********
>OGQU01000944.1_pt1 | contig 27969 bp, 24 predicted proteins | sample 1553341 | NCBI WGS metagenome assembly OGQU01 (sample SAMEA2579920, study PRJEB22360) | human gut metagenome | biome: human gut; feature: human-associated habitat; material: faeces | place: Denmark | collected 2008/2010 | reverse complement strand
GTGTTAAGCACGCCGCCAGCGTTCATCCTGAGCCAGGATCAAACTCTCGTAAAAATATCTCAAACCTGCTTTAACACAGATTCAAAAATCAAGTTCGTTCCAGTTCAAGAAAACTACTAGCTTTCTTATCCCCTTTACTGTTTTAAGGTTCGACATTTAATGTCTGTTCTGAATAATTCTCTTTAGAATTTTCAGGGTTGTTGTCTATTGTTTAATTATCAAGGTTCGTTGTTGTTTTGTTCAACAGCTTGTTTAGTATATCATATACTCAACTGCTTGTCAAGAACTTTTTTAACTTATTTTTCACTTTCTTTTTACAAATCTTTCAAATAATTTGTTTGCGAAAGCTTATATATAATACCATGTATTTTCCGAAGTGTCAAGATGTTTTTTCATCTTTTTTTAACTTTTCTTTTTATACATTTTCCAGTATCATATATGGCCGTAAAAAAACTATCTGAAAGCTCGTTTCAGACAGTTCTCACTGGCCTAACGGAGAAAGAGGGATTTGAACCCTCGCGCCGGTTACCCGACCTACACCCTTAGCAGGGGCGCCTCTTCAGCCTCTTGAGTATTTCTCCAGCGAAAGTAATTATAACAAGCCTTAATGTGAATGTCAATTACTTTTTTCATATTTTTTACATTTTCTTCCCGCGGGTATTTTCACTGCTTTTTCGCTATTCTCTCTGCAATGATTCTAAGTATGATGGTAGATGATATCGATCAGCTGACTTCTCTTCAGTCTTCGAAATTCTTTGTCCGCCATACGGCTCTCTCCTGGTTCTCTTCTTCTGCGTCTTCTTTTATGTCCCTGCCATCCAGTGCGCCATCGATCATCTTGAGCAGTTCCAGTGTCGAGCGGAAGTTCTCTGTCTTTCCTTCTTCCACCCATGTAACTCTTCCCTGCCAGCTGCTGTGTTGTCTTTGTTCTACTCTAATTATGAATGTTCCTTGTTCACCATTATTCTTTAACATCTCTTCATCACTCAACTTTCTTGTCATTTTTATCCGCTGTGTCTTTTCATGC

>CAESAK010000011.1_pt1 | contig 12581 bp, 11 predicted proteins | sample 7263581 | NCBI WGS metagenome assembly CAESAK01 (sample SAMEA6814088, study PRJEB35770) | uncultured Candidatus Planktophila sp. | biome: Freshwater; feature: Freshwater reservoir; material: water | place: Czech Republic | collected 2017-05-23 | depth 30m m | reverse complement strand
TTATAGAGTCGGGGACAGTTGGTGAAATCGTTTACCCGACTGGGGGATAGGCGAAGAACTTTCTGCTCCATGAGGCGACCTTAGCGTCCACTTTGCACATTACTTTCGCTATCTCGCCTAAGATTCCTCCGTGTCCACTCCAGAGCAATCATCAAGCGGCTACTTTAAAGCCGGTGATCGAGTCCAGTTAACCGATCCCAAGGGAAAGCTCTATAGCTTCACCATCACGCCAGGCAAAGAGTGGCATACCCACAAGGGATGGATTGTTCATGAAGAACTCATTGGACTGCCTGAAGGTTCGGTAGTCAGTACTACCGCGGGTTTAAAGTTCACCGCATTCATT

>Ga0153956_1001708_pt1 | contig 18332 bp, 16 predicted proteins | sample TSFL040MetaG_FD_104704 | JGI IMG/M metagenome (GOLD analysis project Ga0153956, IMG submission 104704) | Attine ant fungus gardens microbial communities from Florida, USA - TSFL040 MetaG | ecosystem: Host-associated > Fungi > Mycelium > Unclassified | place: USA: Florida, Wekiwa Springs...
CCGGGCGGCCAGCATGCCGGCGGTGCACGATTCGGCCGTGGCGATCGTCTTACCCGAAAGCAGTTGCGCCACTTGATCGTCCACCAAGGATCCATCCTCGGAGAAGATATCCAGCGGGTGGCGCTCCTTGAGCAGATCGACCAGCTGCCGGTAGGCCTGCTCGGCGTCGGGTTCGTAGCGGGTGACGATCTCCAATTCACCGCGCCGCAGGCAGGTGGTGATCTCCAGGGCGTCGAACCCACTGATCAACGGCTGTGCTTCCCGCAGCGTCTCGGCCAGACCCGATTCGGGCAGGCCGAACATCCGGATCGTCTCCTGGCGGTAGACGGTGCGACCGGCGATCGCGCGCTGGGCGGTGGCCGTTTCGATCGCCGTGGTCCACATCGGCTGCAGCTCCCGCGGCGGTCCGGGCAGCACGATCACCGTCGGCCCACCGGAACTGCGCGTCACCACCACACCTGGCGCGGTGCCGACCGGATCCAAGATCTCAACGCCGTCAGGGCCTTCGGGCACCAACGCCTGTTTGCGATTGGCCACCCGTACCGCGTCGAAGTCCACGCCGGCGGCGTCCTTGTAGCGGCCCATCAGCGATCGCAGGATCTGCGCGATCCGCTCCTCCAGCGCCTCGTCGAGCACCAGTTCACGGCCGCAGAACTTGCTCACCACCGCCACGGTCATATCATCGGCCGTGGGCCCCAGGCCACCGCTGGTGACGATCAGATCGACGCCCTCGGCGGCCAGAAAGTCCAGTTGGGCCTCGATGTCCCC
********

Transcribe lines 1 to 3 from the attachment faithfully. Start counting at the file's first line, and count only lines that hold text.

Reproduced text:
>OGQU01000944.1_pt1 | contig 27969 bp, 24 predicted proteins | sample 1553341 | NCBI WGS metagenome assembly OGQU01 (sample SAMEA2579920, study PRJEB22360) | human gut metagenome | biome: human gut; feature: human-associated habitat; material: faeces | place: Denmark | collected 2008/2010 | reverse complement strand
GTGTTAAGCACGCCGCCAGCGTTCATCCTGAGCCAGGATCAAACTCTCGTAAAAATATCTCAAACCTGCTTTAACACAGATTCAAAAATCAAGTTCGTTCCAGTTCAAGAAAACTACTAGCTTTCTTATCCCCTTTACTGTTTTAAGGTTCGACATTTAATGTCTGTTCTGAATAATTCTCTTTAGAATTTTCAGGGTTGTTGTCTATTGTTTAATTATCAAGGTTCGTTGTTGTTTTGTTCAACAGCTTGTTTAGTATATCATATACTCAACTGCTTGTCAAGAACTTTTTTAACTTATTTTTCACTTTCTTTTTACAAATCTTTCAAATAATTTGTTTGCGAAAGCTTATATATAATACCATGTATTTTCCGAAGTGTCAAGATGTTTTTTCATCTTTTTTTAACTTTTCTTTTTATACATTTTCCAGTATCATATATGGCCGTAAAAAAACTATCTGAAAGCTCGTTTCAGACAGTTCTCACTGGCCTAACGGAGAAAGAGGGATTTGAACCCTCGCGCCGGTTACCCGACCTACACCCTTAGCAGGGGCGCCTCTTCAGCCTCTTGAGTATTTCTCCAGCGAAAGTAATTATAACAAGCCTTAATGTGAATGTCAATTACTTTTTTCATATTTTTTACATTTTCTTCCCGCGGGTATTTTCACTGCTTTTTCGCTATTCTCTCTGCAATGATTCTAAGTATGATGGTAGATGATATCGATCAGCTGACTTCTCTTCAGTCTTCGAAATTCTTTGTCCGCCATACGGCTCTCTCCTGGTTCTCTTCTTCTGCGTCTTCTTTTATGTCCCTGCCATCCAGTGCGCCATCGATCATCTTGAGCAGTTCCAGTGTCGAGCGGAAGTTCTCTGTCTTTCCTTCTTCCACCCATGTAACTCTTCCCTGCCAGCTGCTGTGTTGTCTTTGTTCTACTCTAATTATGAATGTTCCTTGTTCACCATTATTCTTTAACATCTCTTCATCACTCAACTTTCTTGTCATTTTTATCCGCTGTGTCTTTTCATGC

>CAESAK010000011.1_pt1 | contig 12581 bp, 11 predicted proteins | sample 7263581 | NCBI WGS metagenome assembly CAESAK01 (sample SAMEA6814088, study PRJEB35770) | uncultured Candidatus Planktophila sp. | biome: Freshwater; feature: Freshwater reservoir; material: water | place: Czech Republic | collected 2017-05-23 | depth 30m m | reverse complement strand